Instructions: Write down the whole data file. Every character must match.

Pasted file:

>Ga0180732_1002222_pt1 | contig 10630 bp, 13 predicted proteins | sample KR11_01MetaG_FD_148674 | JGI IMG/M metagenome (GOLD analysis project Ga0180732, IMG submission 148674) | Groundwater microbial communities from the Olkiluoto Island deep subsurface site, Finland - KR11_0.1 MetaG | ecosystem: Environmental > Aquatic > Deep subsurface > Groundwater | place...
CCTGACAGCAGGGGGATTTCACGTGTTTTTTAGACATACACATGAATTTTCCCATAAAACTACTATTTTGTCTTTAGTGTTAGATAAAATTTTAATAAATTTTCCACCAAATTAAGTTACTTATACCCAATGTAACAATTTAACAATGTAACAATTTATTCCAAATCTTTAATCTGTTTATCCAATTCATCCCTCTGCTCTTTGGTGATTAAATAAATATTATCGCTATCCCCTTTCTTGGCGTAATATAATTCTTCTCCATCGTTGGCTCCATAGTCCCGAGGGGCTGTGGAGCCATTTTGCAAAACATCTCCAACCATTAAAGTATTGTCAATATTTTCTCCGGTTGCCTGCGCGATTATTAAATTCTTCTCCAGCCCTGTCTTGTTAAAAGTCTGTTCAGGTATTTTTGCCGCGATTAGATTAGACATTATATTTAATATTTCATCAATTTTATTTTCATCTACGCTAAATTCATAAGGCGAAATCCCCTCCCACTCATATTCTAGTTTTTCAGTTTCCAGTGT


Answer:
>Ga0180732_1002222_pt1 | contig 10630 bp, 13 predicted proteins | sample KR11_01MetaG_FD_148674 | JGI IMG/M metagenome (GOLD analysis project Ga0180732, IMG submission 148674) | Groundwater microbial communities from the Olkiluoto Island deep subsurface site, Finland - KR11_0.1 MetaG | ecosystem: Environmental > Aquatic > Deep subsurface > Groundwater | place...
CCTGACAGCAGGGGGATTTCACGTGTTTTTTAGACATACACATGAATTTTCCCATAAAACTACTATTTTGTCTTTAGTGTTAGATAAAATTTTAATAAATTTTCCACCAAATTAAGTTACTTATACCCAATGTAACAATTTAACAATGTAACAATTTATTCCAAATCTTTAATCTGTTTATCCAATTCATCCCTCTGCTCTTTGGTGATTAAATAAATATTATCGCTATCCCCTTTCTTGGCGTAATATAATTCTTCTCCATCGTTGGCTCCATAGTCCCGAGGGGCTGTGGAGCCATTTTGCAAAACATCTCCAACCATTAAAGTATTGTCAATATTTTCTCCGGTTGCCTGCGCGATTATTAAATTCTTCTCCAGCCCTGTCTTGTTAAAAGTCTGTTCAGGTATTTTTGCCGCGATTAGATTAGACATTATATTTAATATTTCATCAATTTTATTTTCATCTACGCTAAATTCATAAGGCGAAATCCCCTCCCACTCATATTCTAGTTTTTCAGTTTCCAGTGT